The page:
25 States Fail To Submit Action Plans On Disposing Plastic Waste; Fined Rs 1 Crore
The Logical Indian Crew India
May 31st, 2019 / 2:07 PM
As many as 25 states missed the deadline for submitting their action plans on the disposal of plastic waste to the Central Pollution Control Board (CPCB). National Green Tribunal (NGT) had set a deadline of April 30, which these states have missed and thus have been asked to pay environment compensation of Rs 1 crore, reported Business Standard.
The action plan was supposed to comprise of efficient plans for implementation of various provisions of Plastic Waste Management (PWM) Rules for collection, segregation and disposal of waste.
Apart from Andhra Pradesh, West Bengal, Puducherry, Sikkim and the remaining states/UTs, all the states have failed to submit their action plans for compliance of Plastic Waste Management Rules and furnish the same to the CPCB before the deadline.
S K Nigam, the former Additional Director of CPCB on states failing to submit the reports, said, “They did not comply with our orders, so we moved the NGT. Now they are violating NGT orders, so they have to pay the price for it.” He further said that violating NGT’s guidelines can also lead to imprisonment.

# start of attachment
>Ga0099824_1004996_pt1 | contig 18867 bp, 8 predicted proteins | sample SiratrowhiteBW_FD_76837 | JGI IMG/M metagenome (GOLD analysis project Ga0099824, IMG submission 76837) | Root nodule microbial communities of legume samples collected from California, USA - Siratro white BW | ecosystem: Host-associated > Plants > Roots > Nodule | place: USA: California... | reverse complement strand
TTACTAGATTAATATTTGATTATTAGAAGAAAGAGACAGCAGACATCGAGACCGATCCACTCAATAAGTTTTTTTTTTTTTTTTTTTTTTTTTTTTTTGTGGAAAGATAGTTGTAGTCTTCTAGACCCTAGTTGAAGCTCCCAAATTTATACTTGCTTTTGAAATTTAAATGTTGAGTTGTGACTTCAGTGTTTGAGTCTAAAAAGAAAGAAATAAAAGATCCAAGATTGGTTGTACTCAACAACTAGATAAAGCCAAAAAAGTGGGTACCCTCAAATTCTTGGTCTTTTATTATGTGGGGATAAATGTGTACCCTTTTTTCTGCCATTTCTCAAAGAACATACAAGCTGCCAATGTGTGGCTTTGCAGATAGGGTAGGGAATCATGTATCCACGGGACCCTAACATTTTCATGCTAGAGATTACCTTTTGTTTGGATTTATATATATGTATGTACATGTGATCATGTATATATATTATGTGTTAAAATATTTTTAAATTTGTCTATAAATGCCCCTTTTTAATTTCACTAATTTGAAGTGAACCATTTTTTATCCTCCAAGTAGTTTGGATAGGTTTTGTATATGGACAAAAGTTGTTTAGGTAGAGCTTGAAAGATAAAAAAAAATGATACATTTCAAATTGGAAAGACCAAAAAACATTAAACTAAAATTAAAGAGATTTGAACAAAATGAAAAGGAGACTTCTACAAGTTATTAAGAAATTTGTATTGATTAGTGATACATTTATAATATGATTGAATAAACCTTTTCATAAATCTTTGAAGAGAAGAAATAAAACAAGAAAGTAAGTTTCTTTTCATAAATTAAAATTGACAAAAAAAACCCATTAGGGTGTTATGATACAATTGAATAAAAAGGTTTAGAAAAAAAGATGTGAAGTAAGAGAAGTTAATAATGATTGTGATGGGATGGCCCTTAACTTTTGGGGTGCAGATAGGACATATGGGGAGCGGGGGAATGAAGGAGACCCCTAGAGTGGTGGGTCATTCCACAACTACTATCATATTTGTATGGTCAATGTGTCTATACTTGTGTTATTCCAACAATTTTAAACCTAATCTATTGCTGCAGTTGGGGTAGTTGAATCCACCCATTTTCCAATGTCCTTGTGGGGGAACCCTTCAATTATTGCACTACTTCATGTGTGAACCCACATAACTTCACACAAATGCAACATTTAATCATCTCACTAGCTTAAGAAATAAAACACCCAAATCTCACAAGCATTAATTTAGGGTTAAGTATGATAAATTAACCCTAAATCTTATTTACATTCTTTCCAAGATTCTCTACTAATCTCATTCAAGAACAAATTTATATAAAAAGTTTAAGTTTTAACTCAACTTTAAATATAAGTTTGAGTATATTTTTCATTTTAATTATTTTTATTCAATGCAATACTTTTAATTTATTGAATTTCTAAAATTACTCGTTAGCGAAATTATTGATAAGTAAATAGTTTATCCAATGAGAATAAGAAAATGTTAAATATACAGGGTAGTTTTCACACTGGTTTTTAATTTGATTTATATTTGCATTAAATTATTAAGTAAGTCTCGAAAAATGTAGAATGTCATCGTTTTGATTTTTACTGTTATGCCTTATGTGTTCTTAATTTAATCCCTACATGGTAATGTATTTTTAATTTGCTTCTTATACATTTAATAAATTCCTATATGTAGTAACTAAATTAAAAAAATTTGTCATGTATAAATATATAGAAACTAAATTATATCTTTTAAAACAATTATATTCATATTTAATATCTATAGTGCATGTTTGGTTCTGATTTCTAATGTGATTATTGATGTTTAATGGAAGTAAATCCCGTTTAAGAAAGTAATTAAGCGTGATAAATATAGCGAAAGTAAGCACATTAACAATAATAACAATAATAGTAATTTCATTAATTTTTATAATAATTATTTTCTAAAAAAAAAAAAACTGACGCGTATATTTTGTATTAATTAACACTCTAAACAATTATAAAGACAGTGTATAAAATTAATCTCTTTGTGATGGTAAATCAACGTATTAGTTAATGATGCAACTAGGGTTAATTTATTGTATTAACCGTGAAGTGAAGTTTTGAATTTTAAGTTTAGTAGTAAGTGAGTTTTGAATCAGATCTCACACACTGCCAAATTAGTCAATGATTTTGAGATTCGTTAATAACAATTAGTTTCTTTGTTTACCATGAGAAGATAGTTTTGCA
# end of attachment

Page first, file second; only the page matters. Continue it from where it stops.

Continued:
The NGT earlier this year had said, “It is made clear that any failure in this regard will result in defaulting states being required to pay compensation to be deposited with the CPCB at the rate of Rs one crore per month after May 1, 2019.”
Nigam, while speaking to PTI, stressed upon the abysmal condition of the plastic and solid waste management rules adopted by various states. Underlining the lack of attention given to waste management, he said, “The state of affairs is poor. Waste management is the last in the list of priorities of municipal corporations.” He also noted that CPCB will now inform the NGT about non-compliance and make sure states pay up.
Ashi Jain, the chairman of Indian Pollution Control Association (NGO), said that the lack of knowledge among the state authorities along with communication gap between the central and state officials was the key reason for the non-compliance.
Providing a possible solution, Jain suggested that the ministry of the environment must undertake awareness programmes to educate state-level officials to carry out segregation and disposal of plastics.
Out of 25 states, 22 states – Andaman and Nicobar Islands, Chandigarh, Arunachal Pradesh, Chhattisgarh, Dadra Nagar Haveli, Daman and Diu, Delhi (subjudice), Himachal Pradesh, Haryana, Jammu and Kashmir, Karnataka, Jharkhand, Lakshadweep, Maharashtra, Madhya Pradesh, Nagaland, Rajasthan, Punjab, Sikkim, Tripura, UP, Uttarakhand, and Tamil Nadu, have imposed a blanket ban on plastic carry bags, but due to inadequate regulation, the carry bags are stocked and sold rampantly. It had also noted that the burning of plastic wastes in the cities and villages has not stalled.
Written by : Debarghya Sil
Edited by : Bharat Nayak